KARATE STUDIES Feed

Your training should lead to mindless execution. If it doesn't, then you are wasting your time. Think of what we do in class. Let's say for a contact weapon attack at ten feet away (just outside of hand to hand range). Our strategy for a contact weapon attack, assuming we are armed with a projectile weapon (pistol) is to maintain the distance while we draw and shoot the attacker to the ground. The tactic for doing that is the take off footwork to the 5 o'clock and 7 o' clock lines. So we train that tactic hundreds of times alone without any pressure and without any opponent until we understand how to physically execute the movements. Then we bring in a training partner and with minimal pressure, we drill the technique that supports our strategy in context of application an equal number of times. Once we have a contextual understanding, we turn up the pressure in force on force exercises. This brings physical memorization, understanding of context and combat application. It is what we do and have done for nearly... Read more →


For the past few years we have mentioned the importance of mindlessness, or the ability to react skillfully, perfectly and spontaneously to a threat. We have also discussed the way to attain those skills, to develop the pattern-less/system-less ability to improvise to an unexpected event. Those attributes, by the way, are the keys to winning the reactive fight. I don't care how well or accurately you shoot. If you do not have the ability to move on demand, quickly and dynamically as you draw the weapon and counter attack, you will lose and you will die. We show that time and time again in our force on force sessions. In the reactive realm it is all about timing and about not getting shot. As we focused harder and deeper on the development of the gunfighter it became clearer that the method to get our gunfighters to the level we wanted them to be was not via more range training, nor more force on force. The methodology had been laid out a long time ago and it was something that some... Read more →


I had responded to the call of suspicious circumstances. It was dark and cold and the sort of night that you wanted to spend in your cruiser writing reports with a cup of Starbucks on top of some parking structure and not walking around somebody’s backyard. The call had been of a fight in progress by the I-10 freeway. This was an area frequented by the Santa Monica subculture of stree people. Unlike the images of the media, we did not find many widows and orphans in their ranks, but rather dopers, parolees at large, and thugs on the run. In that part of town it may have been anything from a common domestic to gang fight in progress…or both. On arrival I was greeted by the victim with a huge gash across his face. The paramedics had arrived before me (something I had never seen before nor since…probably a mistake in dispatching). I recall the bloodied victim’s response when I asked him “Que paso hombre?”. “Machete!” I moved through the freeway underbrush quietly without even a flashlight hunting the... Read more →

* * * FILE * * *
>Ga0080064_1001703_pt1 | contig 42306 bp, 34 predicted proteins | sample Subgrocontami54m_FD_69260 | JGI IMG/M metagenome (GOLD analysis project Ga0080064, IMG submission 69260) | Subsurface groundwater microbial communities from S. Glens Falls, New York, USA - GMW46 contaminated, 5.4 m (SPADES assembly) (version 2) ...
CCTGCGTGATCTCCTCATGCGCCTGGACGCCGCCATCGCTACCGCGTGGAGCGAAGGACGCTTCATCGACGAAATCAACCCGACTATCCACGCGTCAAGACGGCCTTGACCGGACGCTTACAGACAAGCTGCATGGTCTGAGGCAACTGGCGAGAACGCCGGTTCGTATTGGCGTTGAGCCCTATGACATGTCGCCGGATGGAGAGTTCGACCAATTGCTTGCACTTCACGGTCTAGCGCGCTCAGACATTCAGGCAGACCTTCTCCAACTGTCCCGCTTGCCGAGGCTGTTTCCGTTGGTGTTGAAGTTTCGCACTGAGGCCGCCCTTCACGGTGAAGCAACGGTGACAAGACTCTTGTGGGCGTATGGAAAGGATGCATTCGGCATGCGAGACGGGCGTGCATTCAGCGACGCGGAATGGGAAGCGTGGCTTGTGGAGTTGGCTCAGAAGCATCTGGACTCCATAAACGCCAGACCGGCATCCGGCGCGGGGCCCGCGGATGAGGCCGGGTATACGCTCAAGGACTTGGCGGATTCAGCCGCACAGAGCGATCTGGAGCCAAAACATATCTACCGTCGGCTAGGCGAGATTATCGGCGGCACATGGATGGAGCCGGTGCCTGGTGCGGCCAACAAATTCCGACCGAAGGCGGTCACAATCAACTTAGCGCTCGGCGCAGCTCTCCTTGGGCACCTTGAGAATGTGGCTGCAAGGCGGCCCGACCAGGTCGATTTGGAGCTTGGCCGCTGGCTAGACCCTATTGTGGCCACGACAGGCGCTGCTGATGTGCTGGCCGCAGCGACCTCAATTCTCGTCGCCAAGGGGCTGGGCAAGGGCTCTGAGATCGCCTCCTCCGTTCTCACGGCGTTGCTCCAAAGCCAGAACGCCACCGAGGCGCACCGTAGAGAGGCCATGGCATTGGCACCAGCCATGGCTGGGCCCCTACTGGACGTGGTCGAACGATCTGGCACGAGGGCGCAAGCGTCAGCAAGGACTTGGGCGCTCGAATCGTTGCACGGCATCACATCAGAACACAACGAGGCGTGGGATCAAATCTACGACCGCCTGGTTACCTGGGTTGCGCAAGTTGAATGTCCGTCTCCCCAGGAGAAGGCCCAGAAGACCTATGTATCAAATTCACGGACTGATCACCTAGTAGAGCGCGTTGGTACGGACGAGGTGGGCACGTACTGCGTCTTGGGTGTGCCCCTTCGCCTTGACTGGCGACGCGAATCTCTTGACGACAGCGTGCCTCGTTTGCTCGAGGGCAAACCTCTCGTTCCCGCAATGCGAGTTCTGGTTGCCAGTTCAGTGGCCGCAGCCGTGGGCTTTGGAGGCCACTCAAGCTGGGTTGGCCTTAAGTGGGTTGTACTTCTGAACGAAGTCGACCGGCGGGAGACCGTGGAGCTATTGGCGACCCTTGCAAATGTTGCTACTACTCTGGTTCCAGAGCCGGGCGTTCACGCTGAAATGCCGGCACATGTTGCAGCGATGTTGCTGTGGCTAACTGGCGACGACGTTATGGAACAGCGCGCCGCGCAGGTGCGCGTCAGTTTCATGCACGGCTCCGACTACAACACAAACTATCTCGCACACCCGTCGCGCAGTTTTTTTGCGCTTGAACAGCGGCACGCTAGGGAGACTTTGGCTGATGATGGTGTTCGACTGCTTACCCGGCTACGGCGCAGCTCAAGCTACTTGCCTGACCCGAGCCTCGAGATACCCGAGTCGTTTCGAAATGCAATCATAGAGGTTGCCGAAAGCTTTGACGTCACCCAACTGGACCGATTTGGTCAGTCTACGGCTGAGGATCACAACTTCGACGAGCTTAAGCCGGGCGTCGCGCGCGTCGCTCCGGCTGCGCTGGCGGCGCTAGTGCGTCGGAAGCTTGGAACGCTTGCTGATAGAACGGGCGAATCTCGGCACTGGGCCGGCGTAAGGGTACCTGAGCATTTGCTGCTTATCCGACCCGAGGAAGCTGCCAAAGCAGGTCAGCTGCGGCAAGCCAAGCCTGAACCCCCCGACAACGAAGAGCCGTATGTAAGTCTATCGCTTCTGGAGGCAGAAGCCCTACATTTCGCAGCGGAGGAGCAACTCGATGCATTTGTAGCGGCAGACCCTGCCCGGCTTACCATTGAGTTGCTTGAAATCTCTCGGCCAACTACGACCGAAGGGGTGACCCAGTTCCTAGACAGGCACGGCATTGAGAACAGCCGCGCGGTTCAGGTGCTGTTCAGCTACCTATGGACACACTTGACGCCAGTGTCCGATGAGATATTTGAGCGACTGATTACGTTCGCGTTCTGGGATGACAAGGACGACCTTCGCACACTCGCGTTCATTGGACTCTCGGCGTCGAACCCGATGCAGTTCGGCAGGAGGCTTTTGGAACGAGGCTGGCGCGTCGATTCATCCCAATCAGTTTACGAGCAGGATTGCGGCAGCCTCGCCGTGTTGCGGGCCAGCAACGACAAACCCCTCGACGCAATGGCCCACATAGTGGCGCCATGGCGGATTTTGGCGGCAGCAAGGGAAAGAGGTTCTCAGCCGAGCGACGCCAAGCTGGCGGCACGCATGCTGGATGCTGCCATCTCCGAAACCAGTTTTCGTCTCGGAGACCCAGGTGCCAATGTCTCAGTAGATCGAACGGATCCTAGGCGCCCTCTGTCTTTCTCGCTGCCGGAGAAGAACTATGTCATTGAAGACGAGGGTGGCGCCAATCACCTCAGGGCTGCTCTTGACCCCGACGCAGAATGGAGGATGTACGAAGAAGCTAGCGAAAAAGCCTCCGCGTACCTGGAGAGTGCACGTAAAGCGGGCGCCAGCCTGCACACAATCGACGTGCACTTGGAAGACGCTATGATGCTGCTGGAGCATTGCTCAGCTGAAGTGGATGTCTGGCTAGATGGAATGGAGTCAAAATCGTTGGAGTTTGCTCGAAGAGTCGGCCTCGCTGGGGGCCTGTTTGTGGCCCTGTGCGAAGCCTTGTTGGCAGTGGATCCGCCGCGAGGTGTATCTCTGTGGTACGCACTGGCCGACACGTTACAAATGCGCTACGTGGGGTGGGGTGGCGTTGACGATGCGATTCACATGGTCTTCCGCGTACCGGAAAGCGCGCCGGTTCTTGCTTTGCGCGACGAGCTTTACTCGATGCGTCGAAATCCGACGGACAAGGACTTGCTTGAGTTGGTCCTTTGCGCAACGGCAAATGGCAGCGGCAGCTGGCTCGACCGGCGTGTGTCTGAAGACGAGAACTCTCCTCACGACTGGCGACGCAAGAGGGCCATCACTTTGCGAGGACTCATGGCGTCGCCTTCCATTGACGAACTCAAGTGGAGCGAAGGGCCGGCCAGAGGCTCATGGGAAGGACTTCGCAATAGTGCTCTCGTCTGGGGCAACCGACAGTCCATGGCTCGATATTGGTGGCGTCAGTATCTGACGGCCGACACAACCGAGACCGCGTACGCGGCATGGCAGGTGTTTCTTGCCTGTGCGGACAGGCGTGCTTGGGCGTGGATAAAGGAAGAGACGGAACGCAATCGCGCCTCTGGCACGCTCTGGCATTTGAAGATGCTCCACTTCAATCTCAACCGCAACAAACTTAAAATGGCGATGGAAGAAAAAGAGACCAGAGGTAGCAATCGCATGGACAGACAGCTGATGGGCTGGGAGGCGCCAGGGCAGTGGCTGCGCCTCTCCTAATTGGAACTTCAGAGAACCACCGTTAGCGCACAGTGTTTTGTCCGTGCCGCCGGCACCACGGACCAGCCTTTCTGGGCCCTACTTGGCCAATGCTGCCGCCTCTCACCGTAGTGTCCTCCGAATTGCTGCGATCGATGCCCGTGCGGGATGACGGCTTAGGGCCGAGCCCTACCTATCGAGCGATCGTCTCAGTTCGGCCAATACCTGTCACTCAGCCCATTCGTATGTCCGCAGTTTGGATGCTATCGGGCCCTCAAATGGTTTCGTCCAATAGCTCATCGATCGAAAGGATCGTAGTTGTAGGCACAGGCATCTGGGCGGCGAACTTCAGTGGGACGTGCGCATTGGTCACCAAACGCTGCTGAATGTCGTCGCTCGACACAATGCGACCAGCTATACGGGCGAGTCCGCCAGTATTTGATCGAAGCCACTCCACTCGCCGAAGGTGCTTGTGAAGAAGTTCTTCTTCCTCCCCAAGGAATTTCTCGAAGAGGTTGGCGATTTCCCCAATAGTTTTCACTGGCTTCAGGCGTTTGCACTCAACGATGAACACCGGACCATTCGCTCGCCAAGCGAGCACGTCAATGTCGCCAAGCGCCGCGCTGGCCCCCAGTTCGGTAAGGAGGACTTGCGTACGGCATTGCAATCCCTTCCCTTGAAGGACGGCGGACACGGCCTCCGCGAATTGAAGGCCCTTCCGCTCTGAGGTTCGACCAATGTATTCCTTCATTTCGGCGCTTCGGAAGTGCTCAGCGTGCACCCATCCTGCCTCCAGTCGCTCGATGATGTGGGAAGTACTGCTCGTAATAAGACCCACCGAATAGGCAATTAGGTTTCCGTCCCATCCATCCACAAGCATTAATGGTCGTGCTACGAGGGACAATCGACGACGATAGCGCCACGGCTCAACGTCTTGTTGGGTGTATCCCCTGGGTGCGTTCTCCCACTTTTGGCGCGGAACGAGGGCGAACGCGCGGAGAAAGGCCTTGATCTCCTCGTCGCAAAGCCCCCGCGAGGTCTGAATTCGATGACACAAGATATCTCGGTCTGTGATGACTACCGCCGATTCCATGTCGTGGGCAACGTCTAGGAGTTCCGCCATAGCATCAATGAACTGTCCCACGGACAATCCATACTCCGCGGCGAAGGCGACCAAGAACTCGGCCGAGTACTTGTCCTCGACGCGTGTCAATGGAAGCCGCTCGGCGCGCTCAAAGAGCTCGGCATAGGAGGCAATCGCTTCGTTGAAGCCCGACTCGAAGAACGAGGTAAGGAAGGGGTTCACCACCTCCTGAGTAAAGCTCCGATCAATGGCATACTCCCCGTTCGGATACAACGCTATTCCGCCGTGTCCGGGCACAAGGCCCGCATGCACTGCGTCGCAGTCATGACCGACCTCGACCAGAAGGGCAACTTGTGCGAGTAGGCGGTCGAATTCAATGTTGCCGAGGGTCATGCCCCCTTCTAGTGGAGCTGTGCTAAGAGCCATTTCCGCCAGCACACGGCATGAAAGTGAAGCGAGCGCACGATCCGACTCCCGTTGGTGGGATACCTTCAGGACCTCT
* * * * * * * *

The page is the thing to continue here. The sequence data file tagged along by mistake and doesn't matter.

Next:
Last year I wrote about The Value of Kata, and cultivating Mindlessness. And implied in the articles were how repeating patterns of combat related movements lead to the ability to execute movements without the need for any analytical thought, or as I said, mindlessly. Rather than the so-called "dead patterns", this type of training teaches the body how to move reflexively, and in doing so, allow a creativity of application that would not have been possible otherwise. In the firearms world we drill all the weapon presentation and manipulations in "dry fire" which is in itself, a form of kata training. This is done again, for the purpose of repeating the prefect movement pattern so many times that it can be executed without the need for analytical thought. The mind, having been freed for the "how" of executing the move or technique, is free to apply actions or reactions to the situation at hand. Recently I was host to our group from Italy and Switzerland here in Arizona. One of the visitors, Andrea Micheli, wanted to use the visit to... Read more →


It has almost become a cliche hasn't it? Bruce Lee's ethos of Jeet Kune Do (that is what Lee called his collective system of fighting). "Absorb What Is Useful". Sadly it has become an excuse for superficial dabbling and scanning rather than learning. After all...absorbing something only takes like what...fifteen minutes? Contrast that with the man the phrase is credited to. Lee did not give birth to himself as a martial arts icon, nor an actor. He studied a great deal. His main system - Wing Chun was a beginning, but Bruce did not dabble in that once a week. He immersed himself in it for years - longer than most casual western students would. It was the same for western fencing and bodybuilding and all the other aspects of building a combatant's body and mind that Lee studied. Contrast that with the superficial student, dabbling in something on a temporary basis, or worse, relying on a youtube clip for his training...and then exclaiming with a Lee-esque swagger that he has "absorbed" what was useful. Sorry kids...a superficial scanning of... Read more →